Metro

More college students living on Boston campuses

City sees progress in drive to free up housing for others

Students made their way across Northeastern’s Boston campus.

Barry Chin/Globe Staff

Students made their way across Northeastern’s Boston campus.

The number of students living on Boston college campuses rose by more than 6 percent last year as new dormitories opened to provide much-needed housing, a city report says.

The report, set to be released Thursday, provides the first detailed look at where students live since the city instituted additional reporting requirements last year as part of a strategy officials say will help them crack down on unsafe conditions in off-campus apartments.

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On Wednesday, city officials heralded the report as proof the Walsh administration is already seeing success in its push to put more students back on campus and free up housing for families. But people inside and outside City Hall said some of the figures surprised them, including Boston University’s assertion that only 673 of its students live off campus in Boston.

“It just doesn’t add up,” said Carol Ridge Martinez,executive director of the Allston Brighton Community Development Corporation, who nevertheless applauded the study overall.

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According to the report, Boston College has more students living off campus than BU, which has the largest enrollment, by far, of colleges in the city.

BU defended its data, saying 3,500 off-campus undergraduates live outside city limits, and more than 1,000 undergraduates study abroad every year. The university houses 11,000 of its 16,000 undergraduates on campus, according to the data.

The city’s goal is twofold: to target overcrowding and to make neighborhoods more inviting places for families, many of whom have been pushed out by students who can afford higher rents.

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The reporting requirements came after a 2014 Boston Globe Spotlight investigation exposed dangerous and sometimes deadly conditions plaguing off-campus student housing.

“We absolutely have to have more students living on campus to make this housing available for Boston’s workforce and to stabilize communities,”said Sheila Dillon, who heads the Department of Neighborhood Development.

The city attributes the increase in on-campus living to new dorms that opened last year at Northeastern University, Wentworth Institute of Technology, and Berklee College of Music, which together added 1,395 undergraduate beds.

An additional 984 dorm beds are due soon at Emerson College, Boston College, and the New England Conservatory of Music. Longer term, another 4,473 beds are planned at other schools across the city, including UMass Boston, which has no student housing.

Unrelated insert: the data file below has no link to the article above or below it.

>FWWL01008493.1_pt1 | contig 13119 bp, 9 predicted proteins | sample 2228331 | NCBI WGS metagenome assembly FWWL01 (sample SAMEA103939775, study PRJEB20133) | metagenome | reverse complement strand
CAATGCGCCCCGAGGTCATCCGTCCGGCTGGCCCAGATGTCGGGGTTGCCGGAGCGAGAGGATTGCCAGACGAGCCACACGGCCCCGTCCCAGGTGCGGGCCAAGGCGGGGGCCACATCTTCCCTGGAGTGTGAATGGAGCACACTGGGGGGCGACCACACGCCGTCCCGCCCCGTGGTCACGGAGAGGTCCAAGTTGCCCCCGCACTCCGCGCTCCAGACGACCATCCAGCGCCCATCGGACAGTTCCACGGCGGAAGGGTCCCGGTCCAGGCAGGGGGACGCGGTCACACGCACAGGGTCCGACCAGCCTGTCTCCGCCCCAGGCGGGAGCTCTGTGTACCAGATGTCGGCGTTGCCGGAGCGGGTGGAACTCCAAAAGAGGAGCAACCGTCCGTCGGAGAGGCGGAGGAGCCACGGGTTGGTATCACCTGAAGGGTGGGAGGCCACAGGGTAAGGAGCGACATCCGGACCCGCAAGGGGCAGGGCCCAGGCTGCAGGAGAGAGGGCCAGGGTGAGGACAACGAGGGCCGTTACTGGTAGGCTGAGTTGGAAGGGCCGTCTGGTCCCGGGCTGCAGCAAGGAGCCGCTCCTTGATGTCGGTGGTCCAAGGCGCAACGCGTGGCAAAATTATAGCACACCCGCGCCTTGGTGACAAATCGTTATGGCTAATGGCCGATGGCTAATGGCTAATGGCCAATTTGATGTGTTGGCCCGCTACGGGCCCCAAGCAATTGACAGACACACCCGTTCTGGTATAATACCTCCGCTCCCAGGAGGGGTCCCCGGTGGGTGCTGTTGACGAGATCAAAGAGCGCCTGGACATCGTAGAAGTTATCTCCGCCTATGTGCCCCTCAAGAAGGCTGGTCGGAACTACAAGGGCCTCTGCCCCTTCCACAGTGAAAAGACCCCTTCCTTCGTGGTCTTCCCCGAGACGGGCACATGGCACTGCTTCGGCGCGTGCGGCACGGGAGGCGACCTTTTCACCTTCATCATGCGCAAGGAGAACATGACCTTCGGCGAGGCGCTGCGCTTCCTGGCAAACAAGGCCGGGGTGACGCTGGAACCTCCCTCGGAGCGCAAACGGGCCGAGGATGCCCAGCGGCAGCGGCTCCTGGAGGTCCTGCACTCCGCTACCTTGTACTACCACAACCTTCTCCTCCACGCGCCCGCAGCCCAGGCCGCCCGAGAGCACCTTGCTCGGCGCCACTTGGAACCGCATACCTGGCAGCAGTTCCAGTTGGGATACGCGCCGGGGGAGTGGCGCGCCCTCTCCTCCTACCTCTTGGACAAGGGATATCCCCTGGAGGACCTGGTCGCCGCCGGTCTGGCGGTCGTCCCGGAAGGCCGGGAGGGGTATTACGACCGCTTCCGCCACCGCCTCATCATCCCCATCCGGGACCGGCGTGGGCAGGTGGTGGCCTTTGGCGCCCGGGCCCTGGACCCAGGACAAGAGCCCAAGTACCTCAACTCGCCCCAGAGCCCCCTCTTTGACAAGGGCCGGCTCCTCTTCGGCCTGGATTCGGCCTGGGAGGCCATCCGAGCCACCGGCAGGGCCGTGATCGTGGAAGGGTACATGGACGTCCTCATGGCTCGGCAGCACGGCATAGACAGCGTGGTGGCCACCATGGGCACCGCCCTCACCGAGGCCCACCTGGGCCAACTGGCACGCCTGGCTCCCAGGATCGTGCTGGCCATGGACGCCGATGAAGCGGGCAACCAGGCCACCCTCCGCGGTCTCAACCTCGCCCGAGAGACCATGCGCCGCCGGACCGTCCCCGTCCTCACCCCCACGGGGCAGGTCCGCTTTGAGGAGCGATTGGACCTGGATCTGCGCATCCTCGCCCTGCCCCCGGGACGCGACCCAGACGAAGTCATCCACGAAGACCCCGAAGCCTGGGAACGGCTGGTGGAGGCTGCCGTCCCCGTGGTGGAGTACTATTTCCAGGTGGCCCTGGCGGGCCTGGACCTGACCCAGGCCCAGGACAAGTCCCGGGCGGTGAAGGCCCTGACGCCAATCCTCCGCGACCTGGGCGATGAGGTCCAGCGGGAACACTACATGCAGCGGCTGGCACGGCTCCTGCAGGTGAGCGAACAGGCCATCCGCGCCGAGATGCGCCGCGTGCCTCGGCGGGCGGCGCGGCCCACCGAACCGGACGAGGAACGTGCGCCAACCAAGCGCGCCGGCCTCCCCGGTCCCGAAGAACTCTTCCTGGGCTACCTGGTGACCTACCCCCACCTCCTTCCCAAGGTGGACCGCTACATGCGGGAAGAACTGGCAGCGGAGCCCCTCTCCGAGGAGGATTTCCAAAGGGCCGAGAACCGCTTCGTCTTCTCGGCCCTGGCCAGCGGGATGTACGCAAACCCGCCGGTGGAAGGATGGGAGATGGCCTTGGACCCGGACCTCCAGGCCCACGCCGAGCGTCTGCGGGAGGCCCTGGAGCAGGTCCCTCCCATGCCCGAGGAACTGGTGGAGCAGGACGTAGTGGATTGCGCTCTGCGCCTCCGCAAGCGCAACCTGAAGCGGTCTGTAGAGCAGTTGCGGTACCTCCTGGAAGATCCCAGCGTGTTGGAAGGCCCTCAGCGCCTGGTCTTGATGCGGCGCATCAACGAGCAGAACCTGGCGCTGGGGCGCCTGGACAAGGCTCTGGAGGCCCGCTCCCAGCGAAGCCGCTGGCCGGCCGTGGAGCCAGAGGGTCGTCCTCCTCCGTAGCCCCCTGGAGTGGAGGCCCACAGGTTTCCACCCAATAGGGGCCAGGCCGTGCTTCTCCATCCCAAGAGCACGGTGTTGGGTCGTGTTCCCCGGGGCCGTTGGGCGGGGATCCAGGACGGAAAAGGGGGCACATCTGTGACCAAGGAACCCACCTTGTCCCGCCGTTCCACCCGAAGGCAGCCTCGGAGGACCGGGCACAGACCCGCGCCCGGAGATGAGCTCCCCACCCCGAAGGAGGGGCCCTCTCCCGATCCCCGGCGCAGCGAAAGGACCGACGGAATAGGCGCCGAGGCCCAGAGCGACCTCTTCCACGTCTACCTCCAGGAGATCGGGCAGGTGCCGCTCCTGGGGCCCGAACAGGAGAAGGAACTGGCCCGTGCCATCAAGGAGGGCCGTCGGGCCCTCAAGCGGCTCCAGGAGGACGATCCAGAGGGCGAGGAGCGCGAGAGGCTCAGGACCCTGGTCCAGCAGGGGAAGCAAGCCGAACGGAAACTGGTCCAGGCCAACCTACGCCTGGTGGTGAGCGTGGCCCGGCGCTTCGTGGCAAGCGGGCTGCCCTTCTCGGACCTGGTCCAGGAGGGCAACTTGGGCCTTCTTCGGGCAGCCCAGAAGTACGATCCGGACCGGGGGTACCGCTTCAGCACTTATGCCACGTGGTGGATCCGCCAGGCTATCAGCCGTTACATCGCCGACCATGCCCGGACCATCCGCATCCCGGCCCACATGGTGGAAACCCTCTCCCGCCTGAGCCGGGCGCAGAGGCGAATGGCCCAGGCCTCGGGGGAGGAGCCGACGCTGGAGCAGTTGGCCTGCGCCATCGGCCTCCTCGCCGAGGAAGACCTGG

“For the first time, the administration has a very good handle on the issue and where we want to go from here,” said Dillon.

Indeed, Mayor Martin J. Walsh has set what Dillon called an aggressive goal, but one the report says the city is on track to meet: 18,500 more dorm beds by 2030. That would free up 5,000 units of housing in the city, officials say. That goal assumes some increased enrollment at the colleges, but the goal can be modified if future data show enrollment rising faster than expected.

The report said 148,402 students are enrolled in Boston-based colleges and universities; 36,305 live on campus. Another 38,232 live off campus in Boston.

In one striking detail, the report says 62 percent of off-campus students live outside Boston’s borders, including in Brookline and Cambridge.

Boston’s Fenway/Kenmore, Brighton, and Mission Hill neighborhoods house the most students. Allston and Longwood Medical Area are in a virtual tie for fourth place.

City inspectors are using the data to crack down on landlords who allow more than four undergraduates to live together in an apartment, which is illegal. The data allowed the city to zero in on 589 addresses, and so far the team of seven inspectors has visited 102, said William Christopher, Inspectional Services commissioner.

“We are being as aggressive as we can on this,” he said.

The city may hold off on violation notices if landlords show that units will not be rented to more than four undergraduates next school year.

City officials said the seemingly low number of BU students off campus surprised them. University President Robert A. Brown confirmed the number twice, officials said.

A 2013 report showed 1,145 full-time undergraduates living off campus in Boston. BU spokesman Colin Riley said the number dropped to 673 this year.

The report also outlines a goal of making it easier for developers to build dorms so universities don’t have to.

City Councilor Josh Zakim likes that idea. “The only real solution is absolutely to have more dorms,” he said.

Ridge Martinez of the Allston Brighton CDC said that if more students leave off-campus apartments, there should be a plan for how to rehabilitate housing and make it affordable.

“What can we do to make our neighborhoods more attractive so our families come back?” she asked.

Laura Krantz can be reached
at laura.krantz@globe.com.
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